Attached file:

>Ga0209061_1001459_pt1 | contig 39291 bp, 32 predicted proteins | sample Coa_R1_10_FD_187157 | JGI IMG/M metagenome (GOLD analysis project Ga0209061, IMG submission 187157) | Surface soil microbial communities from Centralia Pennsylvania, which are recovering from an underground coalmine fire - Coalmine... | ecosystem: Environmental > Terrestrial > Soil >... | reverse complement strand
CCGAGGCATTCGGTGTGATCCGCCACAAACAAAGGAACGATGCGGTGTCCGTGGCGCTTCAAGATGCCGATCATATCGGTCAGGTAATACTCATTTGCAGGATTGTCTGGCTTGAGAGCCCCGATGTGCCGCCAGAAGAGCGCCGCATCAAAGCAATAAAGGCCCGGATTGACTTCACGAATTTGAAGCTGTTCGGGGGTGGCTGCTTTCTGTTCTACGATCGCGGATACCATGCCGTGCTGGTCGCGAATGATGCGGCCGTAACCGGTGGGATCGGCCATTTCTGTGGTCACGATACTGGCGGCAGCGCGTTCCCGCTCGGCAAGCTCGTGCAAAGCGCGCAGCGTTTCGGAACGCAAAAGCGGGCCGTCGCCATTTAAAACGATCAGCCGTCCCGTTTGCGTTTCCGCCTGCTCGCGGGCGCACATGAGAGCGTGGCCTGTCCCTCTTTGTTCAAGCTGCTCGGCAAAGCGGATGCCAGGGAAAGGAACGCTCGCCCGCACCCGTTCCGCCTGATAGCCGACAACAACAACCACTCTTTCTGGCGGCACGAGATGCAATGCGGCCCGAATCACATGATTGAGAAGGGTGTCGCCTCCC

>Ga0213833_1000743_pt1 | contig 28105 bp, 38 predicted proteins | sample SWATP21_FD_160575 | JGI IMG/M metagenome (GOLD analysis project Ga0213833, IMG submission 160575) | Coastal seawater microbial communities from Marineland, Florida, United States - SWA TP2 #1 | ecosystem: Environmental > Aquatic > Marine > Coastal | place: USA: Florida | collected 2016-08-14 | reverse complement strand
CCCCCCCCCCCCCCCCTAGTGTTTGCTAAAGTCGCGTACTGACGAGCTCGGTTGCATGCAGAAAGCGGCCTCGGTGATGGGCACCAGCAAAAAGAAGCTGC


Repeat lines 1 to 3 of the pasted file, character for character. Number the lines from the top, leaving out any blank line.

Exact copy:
>Ga0209061_1001459_pt1 | contig 39291 bp, 32 predicted proteins | sample Coa_R1_10_FD_187157 | JGI IMG/M metagenome (GOLD analysis project Ga0209061, IMG submission 187157) | Surface soil microbial communities from Centralia Pennsylvania, which are recovering from an underground coalmine fire - Coalmine... | ecosystem: Environmental > Terrestrial > Soil >... | reverse complement strand
CCGAGGCATTCGGTGTGATCCGCCACAAACAAAGGAACGATGCGGTGTCCGTGGCGCTTCAAGATGCCGATCATATCGGTCAGGTAATACTCATTTGCAGGATTGTCTGGCTTGAGAGCCCCGATGTGCCGCCAGAAGAGCGCCGCATCAAAGCAATAAAGGCCCGGATTGACTTCACGAATTTGAAGCTGTTCGGGGGTGGCTGCTTTCTGTTCTACGATCGCGGATACCATGCCGTGCTGGTCGCGAATGATGCGGCCGTAACCGGTGGGATCGGCCATTTCTGTGGTCACGATACTGGCGGCAGCGCGTTCCCGCTCGGCAAGCTCGTGCAAAGCGCGCAGCGTTTCGGAACGCAAAAGCGGGCCGTCGCCATTTAAAACGATCAGCCGTCCCGTTTGCGTTTCCGCCTGCTCGCGGGCGCACATGAGAGCGTGGCCTGTCCCTCTTTGTTCAAGCTGCTCGGCAAAGCGGATGCCAGGGAAAGGAACGCTCGCCCGCACCCGTTCCGCCTGATAGCCGACAACAACAACCACTCTTTCTGGCGGCACGAGATGCAATGCGGCCCGAATCACATGATTGAGAAGGGTGTCGCCTCCC

>Ga0213833_1000743_pt1 | contig 28105 bp, 38 predicted proteins | sample SWATP21_FD_160575 | JGI IMG/M metagenome (GOLD analysis project Ga0213833, IMG submission 160575) | Coastal seawater microbial communities from Marineland, Florida, United States - SWA TP2 #1 | ecosystem: Environmental > Aquatic > Marine > Coastal | place: USA: Florida | collected 2016-08-14 | reverse complement strand